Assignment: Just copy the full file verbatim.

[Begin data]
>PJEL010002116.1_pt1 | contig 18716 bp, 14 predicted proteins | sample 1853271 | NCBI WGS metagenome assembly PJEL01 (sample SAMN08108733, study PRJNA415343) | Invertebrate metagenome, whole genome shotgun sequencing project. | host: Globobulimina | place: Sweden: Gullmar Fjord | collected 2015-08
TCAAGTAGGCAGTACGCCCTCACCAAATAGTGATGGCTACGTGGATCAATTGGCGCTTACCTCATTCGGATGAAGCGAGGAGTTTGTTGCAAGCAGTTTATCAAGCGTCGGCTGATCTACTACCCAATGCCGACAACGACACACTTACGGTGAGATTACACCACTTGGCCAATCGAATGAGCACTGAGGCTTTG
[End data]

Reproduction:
>PJEL010002116.1_pt1 | contig 18716 bp, 14 predicted proteins | sample 1853271 | NCBI WGS metagenome assembly PJEL01 (sample SAMN08108733, study PRJNA415343) | Invertebrate metagenome, whole genome shotgun sequencing project. | host: Globobulimina | place: Sweden: Gullmar Fjord | collected 2015-08
TCAAGTAGGCAGTACGCCCTCACCAAATAGTGATGGCTACGTGGATCAATTGGCGCTTACCTCATTCGGATGAAGCGAGGAGTTTGTTGCAAGCAGTTTATCAAGCGTCGGCTGATCTACTACCCAATGCCGACAACGACACACTTACGGTGAGATTACACCACTTGGCCAATCGAATGAGCACTGAGGCTTTG